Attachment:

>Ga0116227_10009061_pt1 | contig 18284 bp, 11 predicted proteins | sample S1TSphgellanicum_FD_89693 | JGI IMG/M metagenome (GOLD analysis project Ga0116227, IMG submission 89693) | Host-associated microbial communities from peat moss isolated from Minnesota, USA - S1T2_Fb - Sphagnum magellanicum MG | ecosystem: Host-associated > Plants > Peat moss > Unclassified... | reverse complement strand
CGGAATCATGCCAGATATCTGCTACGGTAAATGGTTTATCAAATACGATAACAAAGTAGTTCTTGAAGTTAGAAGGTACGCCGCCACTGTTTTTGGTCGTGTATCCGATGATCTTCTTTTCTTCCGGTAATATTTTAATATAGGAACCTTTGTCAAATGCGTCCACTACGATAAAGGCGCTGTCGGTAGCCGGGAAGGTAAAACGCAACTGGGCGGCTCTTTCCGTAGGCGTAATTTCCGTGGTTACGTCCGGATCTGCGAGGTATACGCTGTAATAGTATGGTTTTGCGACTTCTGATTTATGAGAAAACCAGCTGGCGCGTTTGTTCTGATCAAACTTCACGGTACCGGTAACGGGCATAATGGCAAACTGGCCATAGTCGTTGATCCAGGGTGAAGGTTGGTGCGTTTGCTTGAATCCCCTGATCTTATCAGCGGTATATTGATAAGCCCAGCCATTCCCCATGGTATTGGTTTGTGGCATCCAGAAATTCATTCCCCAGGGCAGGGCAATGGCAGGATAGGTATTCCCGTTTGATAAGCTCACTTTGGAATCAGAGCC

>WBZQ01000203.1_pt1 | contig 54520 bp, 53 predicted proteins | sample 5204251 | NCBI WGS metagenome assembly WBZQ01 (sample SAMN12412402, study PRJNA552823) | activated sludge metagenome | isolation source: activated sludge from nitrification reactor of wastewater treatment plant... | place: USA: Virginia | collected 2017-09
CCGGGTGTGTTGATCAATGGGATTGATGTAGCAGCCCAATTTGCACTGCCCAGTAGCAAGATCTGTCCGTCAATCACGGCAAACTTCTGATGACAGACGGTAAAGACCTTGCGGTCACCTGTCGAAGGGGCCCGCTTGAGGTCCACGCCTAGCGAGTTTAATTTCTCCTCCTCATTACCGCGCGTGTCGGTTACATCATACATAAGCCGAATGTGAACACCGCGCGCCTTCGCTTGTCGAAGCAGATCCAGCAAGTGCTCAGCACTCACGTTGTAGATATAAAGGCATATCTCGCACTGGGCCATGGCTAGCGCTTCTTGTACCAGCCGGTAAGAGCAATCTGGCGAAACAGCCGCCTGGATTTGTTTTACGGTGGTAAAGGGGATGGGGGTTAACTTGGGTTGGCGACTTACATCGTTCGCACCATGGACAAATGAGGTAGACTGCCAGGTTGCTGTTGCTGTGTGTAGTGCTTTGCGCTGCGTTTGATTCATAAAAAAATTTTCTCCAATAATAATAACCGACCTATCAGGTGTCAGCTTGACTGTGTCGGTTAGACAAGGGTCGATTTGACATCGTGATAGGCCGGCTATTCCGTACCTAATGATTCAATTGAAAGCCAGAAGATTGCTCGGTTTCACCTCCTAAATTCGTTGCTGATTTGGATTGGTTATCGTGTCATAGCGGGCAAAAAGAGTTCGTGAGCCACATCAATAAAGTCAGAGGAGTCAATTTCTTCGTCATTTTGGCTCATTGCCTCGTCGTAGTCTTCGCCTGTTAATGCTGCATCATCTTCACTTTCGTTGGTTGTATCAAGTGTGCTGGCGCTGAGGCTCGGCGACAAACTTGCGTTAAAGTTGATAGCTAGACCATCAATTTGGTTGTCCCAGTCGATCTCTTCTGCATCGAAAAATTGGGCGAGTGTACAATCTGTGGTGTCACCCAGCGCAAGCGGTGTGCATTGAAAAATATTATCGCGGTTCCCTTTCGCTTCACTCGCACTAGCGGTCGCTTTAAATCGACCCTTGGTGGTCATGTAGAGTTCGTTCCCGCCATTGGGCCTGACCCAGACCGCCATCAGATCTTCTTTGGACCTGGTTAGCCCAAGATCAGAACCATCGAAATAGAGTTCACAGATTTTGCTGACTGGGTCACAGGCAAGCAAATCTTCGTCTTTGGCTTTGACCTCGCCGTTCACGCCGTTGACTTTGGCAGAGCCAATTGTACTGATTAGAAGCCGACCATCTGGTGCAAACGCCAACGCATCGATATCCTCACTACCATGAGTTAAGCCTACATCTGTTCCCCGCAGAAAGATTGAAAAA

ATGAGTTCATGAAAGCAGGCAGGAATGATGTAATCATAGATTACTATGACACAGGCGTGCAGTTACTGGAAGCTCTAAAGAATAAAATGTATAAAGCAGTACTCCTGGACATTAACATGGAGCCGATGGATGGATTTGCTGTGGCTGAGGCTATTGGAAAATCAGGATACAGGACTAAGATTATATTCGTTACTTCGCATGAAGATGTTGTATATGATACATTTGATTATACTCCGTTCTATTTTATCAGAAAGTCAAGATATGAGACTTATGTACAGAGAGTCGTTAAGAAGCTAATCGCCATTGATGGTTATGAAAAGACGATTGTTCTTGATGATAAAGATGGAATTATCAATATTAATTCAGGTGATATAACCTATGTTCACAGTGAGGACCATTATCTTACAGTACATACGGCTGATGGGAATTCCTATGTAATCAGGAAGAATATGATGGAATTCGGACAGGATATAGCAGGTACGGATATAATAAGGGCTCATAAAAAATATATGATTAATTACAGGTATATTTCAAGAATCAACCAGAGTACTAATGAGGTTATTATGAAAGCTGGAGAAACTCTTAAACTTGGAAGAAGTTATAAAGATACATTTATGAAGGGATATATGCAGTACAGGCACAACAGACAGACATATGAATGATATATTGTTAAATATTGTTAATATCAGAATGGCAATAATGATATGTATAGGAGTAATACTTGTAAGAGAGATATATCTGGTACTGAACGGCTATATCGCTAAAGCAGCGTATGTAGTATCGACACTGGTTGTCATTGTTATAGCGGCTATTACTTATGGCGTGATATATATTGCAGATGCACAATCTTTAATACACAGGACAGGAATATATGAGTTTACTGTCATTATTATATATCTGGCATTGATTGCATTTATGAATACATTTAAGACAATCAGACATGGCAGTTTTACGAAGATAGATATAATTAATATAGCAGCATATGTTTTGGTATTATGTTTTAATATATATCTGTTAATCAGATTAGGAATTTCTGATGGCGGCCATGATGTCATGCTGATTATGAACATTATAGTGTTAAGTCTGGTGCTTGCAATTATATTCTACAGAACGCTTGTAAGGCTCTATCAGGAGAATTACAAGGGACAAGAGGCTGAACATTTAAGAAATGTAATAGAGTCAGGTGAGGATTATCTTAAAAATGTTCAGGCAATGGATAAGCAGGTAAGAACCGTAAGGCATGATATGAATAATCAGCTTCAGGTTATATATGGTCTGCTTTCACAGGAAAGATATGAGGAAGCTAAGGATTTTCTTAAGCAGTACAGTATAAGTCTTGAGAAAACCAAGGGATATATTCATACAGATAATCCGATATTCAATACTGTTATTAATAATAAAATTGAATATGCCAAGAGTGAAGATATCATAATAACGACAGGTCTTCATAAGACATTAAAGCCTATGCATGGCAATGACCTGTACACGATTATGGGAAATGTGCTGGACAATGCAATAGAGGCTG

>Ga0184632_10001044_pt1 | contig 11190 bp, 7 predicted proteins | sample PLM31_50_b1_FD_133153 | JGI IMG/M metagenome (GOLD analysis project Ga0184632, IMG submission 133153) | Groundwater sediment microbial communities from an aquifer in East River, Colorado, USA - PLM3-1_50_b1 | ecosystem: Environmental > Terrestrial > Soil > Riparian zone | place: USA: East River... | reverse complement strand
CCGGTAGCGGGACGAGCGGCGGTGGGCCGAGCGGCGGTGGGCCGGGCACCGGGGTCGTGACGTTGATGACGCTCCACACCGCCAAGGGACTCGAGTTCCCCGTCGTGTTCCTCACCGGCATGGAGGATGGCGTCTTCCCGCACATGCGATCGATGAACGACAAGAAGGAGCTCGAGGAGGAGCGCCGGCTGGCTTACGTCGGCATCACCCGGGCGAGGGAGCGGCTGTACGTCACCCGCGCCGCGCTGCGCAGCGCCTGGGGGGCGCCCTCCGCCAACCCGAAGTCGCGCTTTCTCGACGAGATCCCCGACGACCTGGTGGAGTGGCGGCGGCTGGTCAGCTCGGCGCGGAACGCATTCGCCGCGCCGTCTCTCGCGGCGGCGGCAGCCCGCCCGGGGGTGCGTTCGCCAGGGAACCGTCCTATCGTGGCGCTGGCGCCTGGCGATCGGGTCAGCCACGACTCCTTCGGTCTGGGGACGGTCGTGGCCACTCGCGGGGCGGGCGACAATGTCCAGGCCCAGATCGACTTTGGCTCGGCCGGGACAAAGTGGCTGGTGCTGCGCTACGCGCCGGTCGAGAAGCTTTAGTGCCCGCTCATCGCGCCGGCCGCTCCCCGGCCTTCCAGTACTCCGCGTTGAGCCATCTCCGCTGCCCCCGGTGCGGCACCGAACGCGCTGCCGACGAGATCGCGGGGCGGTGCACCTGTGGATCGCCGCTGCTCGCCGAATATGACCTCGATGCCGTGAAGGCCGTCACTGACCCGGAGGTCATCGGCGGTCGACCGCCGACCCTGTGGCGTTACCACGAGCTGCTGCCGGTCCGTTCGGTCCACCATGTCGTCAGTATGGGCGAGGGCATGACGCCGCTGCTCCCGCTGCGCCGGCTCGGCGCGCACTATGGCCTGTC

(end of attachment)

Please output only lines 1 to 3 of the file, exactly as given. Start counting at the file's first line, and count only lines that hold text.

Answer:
>Ga0116227_10009061_pt1 | contig 18284 bp, 11 predicted proteins | sample S1TSphgellanicum_FD_89693 | JGI IMG/M metagenome (GOLD analysis project Ga0116227, IMG submission 89693) | Host-associated microbial communities from peat moss isolated from Minnesota, USA - S1T2_Fb - Sphagnum magellanicum MG | ecosystem: Host-associated > Plants > Peat moss > Unclassified... | reverse complement strand
CGGAATCATGCCAGATATCTGCTACGGTAAATGGTTTATCAAATACGATAACAAAGTAGTTCTTGAAGTTAGAAGGTACGCCGCCACTGTTTTTGGTCGTGTATCCGATGATCTTCTTTTCTTCCGGTAATATTTTAATATAGGAACCTTTGTCAAATGCGTCCACTACGATAAAGGCGCTGTCGGTAGCCGGGAAGGTAAAACGCAACTGGGCGGCTCTTTCCGTAGGCGTAATTTCCGTGGTTACGTCCGGATCTGCGAGGTATACGCTGTAATAGTATGGTTTTGCGACTTCTGATTTATGAGAAAACCAGCTGGCGCGTTTGTTCTGATCAAACTTCACGGTACCGGTAACGGGCATAATGGCAAACTGGCCATAGTCGTTGATCCAGGGTGAAGGTTGGTGCGTTTGCTTGAATCCCCTGATCTTATCAGCGGTATATTGATAAGCCCAGCCATTCCCCATGGTATTGGTTTGTGGCATCCAGAAATTCATTCCCCAGGGCAGGGCAATGGCAGGATAGGTATTCCCGTTTGATAAGCTCACTTTGGAATCAGAGCC

>WBZQ01000203.1_pt1 | contig 54520 bp, 53 predicted proteins | sample 5204251 | NCBI WGS metagenome assembly WBZQ01 (sample SAMN12412402, study PRJNA552823) | activated sludge metagenome | isolation source: activated sludge from nitrification reactor of wastewater treatment plant... | place: USA: Virginia | collected 2017-09